< Magical Power of Quantum Mechanics

Bioconjugation of proteins with thio modification of cysteine residues usually exhibits excellent chemoselectivity as free cysteines rarely occur on protein surface. Electrophiles, such as iodoacetamide, maleimide, and disulfide derivatives are usually used. Shown on Figure 1 is an excellent example in which the iodoacetamide and maleimide strategies are being used sequentially on XTEN to achieve high Drug-to-antibody ratio (DAR) [1]. A recent report showed that chloroacetamide exhibits even greater specificity than iodoacetamide for cysteine residues in bioconjugation[2]. In this chapter we’ll discuss the difference observed in reactivity between N,N-dimethyl and N-methyl chloroacetamide in thiol conjugation and results from our QM analyses.

Figure 1. A thiol bioconjugation strategy for high Drug-to-antibody ratio (DAR).

N,N-Dimethyl versus N-Methyl chloroacetamide

Shown in Figure 2 is the difference in reactivity observed between N,N-dimethyl and N-methyl chloroacetamides with a thiol. Intuitively, we were expecting the opposite, that is, the incoming thio will face more steric hindrance with the tertiary amide. To understand why, we first examined LUMO and LUMO map of the two acetamides (Figure 3).

Figure 2. Difference in reactivity observed between N,N-dimethyl and N-methyl chloroacetamides with a thiol vs expectation.
Figure 3. LUMO and LUMO map of N,N-dimethyl and N-methyl chloroacetamides (IsoVal 0.002 e/au3, 99.2%).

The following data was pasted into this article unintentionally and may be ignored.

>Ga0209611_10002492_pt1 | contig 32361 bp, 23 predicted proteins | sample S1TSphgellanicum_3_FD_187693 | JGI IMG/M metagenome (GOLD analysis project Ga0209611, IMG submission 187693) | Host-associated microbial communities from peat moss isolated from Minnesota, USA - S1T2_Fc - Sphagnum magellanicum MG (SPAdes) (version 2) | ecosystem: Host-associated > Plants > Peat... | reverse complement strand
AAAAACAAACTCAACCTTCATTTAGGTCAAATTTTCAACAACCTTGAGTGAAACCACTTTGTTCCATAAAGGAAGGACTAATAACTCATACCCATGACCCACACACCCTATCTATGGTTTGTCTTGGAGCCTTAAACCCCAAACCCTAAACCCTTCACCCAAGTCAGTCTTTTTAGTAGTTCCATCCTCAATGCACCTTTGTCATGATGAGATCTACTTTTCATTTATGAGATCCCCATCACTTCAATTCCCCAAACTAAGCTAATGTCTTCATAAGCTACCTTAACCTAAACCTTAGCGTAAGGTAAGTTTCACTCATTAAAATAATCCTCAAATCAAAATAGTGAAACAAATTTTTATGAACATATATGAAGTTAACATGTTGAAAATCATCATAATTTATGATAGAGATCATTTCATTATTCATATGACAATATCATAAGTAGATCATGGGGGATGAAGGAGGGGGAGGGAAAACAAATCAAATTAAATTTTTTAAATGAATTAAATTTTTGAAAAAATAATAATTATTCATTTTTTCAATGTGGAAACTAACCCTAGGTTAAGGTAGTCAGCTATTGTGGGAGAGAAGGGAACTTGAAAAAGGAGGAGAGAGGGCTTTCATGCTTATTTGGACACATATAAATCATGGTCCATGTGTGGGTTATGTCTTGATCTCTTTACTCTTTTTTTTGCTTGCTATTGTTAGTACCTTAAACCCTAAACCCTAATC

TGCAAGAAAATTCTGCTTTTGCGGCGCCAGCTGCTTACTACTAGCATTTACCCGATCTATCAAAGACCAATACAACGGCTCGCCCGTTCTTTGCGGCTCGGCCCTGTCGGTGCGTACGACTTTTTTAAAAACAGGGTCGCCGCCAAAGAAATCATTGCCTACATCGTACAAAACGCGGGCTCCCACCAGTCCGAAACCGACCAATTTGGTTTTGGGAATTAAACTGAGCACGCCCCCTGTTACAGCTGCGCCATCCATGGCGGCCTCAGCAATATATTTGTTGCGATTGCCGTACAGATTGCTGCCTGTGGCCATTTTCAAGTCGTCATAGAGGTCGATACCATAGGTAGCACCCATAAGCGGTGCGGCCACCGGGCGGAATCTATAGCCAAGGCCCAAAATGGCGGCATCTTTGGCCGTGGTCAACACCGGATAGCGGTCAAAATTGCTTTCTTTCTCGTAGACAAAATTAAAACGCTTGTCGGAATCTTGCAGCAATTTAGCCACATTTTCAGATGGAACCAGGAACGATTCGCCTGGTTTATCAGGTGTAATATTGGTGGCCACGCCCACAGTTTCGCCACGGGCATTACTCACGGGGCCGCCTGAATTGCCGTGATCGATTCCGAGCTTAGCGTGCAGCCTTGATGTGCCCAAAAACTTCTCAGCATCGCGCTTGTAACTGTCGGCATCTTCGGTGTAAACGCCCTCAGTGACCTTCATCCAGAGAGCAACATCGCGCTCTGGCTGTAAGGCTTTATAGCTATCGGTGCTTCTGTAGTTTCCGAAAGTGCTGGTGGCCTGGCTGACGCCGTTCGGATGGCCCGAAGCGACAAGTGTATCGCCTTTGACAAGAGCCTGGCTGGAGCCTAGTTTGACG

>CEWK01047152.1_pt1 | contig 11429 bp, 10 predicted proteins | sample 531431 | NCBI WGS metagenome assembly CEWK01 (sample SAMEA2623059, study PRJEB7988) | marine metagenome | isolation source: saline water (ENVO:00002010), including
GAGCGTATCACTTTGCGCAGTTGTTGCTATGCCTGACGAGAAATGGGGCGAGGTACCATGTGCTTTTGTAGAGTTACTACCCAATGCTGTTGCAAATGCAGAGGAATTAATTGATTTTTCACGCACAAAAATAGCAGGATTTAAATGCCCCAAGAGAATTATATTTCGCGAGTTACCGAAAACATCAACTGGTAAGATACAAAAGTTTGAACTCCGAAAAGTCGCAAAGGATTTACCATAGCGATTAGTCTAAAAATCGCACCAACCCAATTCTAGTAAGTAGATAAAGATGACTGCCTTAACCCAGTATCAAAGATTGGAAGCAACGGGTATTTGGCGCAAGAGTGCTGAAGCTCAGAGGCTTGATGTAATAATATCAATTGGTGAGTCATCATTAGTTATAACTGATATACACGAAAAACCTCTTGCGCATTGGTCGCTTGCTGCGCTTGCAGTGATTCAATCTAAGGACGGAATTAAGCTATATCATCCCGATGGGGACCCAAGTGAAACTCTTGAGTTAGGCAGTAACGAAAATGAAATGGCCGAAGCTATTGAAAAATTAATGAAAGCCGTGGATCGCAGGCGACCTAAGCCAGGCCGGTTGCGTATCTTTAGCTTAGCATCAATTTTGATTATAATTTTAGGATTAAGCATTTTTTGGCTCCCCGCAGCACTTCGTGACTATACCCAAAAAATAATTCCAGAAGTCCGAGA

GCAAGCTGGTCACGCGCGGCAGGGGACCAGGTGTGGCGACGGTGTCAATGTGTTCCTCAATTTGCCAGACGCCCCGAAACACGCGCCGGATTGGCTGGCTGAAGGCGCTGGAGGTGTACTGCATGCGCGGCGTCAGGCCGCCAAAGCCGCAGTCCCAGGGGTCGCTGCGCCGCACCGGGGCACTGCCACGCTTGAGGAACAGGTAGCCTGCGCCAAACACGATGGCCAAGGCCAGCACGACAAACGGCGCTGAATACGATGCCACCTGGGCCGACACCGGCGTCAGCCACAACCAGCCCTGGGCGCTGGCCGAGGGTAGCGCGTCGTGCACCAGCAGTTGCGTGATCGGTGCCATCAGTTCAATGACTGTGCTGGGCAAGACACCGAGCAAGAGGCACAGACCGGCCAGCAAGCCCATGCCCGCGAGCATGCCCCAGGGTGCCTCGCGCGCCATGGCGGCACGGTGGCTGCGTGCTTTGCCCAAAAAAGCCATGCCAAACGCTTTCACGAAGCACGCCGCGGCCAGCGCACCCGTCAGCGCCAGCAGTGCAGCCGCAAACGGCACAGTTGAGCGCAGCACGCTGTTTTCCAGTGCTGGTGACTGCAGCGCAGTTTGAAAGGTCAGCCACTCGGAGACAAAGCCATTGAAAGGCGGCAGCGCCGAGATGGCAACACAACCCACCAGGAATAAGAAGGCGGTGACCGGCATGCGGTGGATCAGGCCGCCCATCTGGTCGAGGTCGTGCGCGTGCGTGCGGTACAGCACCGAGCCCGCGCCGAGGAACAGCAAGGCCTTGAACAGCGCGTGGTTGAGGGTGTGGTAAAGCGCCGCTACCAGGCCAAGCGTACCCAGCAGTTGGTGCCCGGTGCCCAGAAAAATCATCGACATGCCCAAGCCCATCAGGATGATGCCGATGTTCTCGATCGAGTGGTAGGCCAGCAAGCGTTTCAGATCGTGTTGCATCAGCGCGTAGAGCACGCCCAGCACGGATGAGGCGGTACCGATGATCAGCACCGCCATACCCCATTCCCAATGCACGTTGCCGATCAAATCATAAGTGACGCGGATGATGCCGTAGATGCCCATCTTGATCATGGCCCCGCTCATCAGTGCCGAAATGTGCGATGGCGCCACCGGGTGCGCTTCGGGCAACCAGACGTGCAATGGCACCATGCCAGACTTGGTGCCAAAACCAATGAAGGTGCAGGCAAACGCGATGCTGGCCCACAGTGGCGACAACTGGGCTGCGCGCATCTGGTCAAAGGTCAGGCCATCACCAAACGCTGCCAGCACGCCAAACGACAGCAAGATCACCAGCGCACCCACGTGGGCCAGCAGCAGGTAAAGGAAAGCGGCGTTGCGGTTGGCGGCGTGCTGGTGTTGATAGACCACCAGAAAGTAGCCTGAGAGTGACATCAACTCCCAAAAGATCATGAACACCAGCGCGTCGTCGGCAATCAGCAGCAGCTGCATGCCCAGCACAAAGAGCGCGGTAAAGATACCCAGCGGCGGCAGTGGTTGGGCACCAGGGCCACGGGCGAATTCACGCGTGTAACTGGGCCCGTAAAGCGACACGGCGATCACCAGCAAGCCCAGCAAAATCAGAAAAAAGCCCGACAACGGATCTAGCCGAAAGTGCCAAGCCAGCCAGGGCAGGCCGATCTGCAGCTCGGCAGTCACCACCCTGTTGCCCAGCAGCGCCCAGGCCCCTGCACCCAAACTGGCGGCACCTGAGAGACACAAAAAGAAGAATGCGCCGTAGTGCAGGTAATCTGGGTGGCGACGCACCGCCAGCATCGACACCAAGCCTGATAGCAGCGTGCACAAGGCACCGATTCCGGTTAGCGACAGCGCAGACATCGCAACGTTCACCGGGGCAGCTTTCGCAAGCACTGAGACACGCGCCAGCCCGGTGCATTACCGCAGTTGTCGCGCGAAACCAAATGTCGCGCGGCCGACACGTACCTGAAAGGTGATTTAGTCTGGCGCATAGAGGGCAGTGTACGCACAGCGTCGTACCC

LUMO energy of N-methyl chloroacetamide is 2.64 eV. Its LUMO map and inaccessibility marker suggest that access to the LUMO lobe across on the C-Cl carbon is limited. On the other hand, LUMO energy of N,N-dimethyl chloroacetamide is lower, 1.74 eV, and the LUMO lobe across on the C-Cl carbon is more exposed and accessible, suggesting that it shall be more reactive, consistent with experimental observations. Done? We reasoned that there should be additional reasons and decided to conduct further QM analyses of this pair of reactions.

Reaction energy profile and associated conformational changes

First, we modeled for the reaction energy profile of N,N-dimethyl chloroacetamide, using methyl thiolate as cysteine surrogate to speed up our calculations (DFT B3LYP-D3/6+31G*, the same below).

Figure 4. Reaction energy profile of N,N-dimethyl chloroacetamide and methyl thiolate.

As shown in Figure 4, there are two relatively low energy barriers, 5.60 and 0.88 kcal/mol, associated with the reaction, peaking at sulfur to CH2Cl carbon distance of 3.0 Å and 2.6 Å, respectively, while N,N-dimethyl chloroacetamide undergoes remarkable conformational changes. When the sulfur and carbon are 3.5 Å apart, the carbon-chlorine bond is almost coplanar with the amide group. Thio displacement of the chloride requires the nucleophile to approach from the backside, and faces steric hindrance from the amide methyl group as energy peaks at 3.0 Å. The barrier is overcome at 2.9 Å, when the carbon-chlorine bond rotates perpendicular to the amide plane and lines up perfectly for the nucleophilic substitution reaction, with a second energy barrier of only 0.88 kcal/mol.